Published: 10 Nov 2020
Andy Nichols, CQP MCQI, Program Manager at Michigan Manufacturing Technology Center, US, explains how internal auditors can achieve the independence requirements of ISO 9001.
One of the most frequently misunderstood and debated requirements of the ISO 9001:2015 requirements for Internal Audits (9.2.2) is the idea that auditors are ‘independent’ of the work being audited. It’s frequently taken that for internal auditors to be independent of the work they audit, they must be employed in a different function/department to the one being audited. Previous versions of ISO 9001 were somewhat clearer on the point.
ISO 9001:2008, Clause 8.2.2 stated that “auditors shall not audit their own work”, while ISO 9001:1987, Clause 18.104.22.168 explained that “design reviews and audits of the quality system, processes and/or product shall be carried out by personnel independent of those having direct responsibility for the work being performed.”
Meanwhile, ISO TS/9002:2018 Clause 9.2.2 Guidelines for the application of ISO 9001:2015, states: “When assigning persons to conduct audits, the organization should ensure objectivity and impartiality of the audit process. In some cases, specifically in smaller organizations or areas of the organization where specific job knowledge is required, it can be necessary for a person to audit their own work. In this situation, the organization might have the internal auditor work with a peer, or have the results reviewed by a peer or a manager, to ensure results are impartial.”
The model of management systems auditing, which is often used as the default for all things in ISO and auditing, is that of the certification body. After all, they are deemed as independent – as they are not the organisation’s customer(s) nor are they the organisation’s staff (albeit, they are paid for by them). It’s easy to conclude, perhaps incorrectly, that an internal auditor candidate must be recruited from a different part of the organisation, another department, in emulation of this independence. Indeed, certification auditors may also expect a business to use independent people as their internal auditors. Who wouldn’t agree that a fresh set of eyes is a good thing?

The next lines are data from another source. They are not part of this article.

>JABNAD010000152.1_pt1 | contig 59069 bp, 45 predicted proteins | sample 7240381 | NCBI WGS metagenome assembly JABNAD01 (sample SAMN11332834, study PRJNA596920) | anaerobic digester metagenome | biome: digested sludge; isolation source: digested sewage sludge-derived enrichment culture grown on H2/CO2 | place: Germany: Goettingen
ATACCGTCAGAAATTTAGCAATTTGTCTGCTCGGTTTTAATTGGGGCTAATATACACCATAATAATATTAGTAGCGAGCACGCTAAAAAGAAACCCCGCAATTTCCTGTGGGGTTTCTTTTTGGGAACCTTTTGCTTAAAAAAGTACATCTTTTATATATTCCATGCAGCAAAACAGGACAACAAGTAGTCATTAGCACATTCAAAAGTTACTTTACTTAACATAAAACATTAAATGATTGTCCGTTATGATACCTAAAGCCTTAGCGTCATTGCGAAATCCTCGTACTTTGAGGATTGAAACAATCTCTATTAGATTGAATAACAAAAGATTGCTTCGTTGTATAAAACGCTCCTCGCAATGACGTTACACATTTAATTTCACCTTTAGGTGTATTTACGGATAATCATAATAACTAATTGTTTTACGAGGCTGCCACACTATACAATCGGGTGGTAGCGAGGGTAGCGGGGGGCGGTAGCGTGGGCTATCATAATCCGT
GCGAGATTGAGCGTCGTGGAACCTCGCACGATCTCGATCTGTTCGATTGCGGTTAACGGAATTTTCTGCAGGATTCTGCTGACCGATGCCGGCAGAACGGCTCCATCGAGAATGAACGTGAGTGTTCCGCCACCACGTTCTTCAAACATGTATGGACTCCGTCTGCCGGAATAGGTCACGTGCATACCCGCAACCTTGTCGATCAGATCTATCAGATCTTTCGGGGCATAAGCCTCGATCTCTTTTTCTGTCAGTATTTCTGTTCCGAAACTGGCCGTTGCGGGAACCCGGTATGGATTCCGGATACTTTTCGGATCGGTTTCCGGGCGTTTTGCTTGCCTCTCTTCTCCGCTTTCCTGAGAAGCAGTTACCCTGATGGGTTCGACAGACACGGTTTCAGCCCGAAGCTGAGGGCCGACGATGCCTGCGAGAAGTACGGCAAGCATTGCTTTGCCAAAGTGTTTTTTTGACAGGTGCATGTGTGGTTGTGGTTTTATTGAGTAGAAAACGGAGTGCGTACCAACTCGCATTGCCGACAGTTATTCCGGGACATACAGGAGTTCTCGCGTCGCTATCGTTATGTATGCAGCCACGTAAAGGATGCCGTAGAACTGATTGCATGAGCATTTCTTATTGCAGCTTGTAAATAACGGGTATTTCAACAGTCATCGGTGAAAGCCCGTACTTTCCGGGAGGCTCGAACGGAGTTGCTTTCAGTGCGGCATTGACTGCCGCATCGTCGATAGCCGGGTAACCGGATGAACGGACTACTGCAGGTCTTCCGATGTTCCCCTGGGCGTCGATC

What appears to vex those people responsible for internal audit programmes is how to demonstrate the independence of internal auditors (for example, being from another department), while also having the knowledge of a function, process or activity. Clearly, there are ways to ensure objectivity and impartiality of auditors, which can be employed. This can be conducted by:
- Reviewing the planning and preparation of checklists, based on audit scope and criteria – this can be a help.
- Peer reviewing – doing a ‘ride along’ with an internal auditor to ensure the auditor follows the (audit) process and seeks objective evidence.
- Report reviewing – is what is being reported both factual and objective?
The state of being independent as an internal quality systems auditor comes from the freedom to plan, conduct and report the audit without pressure. For example, an auditor could be assigned to prove that certain personnel were not carrying out their work correctly and the audit becomes more of a witch hunt. In a case such as this, independence is lost.
It’s optimal to have internal auditors who are objective, impartial, and knowledgeable of the process/processes they are assigned to audit
The resulting audits should be much more effective, efficient and focus less on simple compliance to (documented) procedures. Instead, internal auditors should take an informed view of the effectiveness of the audited process. Issues raised for management’s attention are, therefore, more likely to be understood and support the improvements.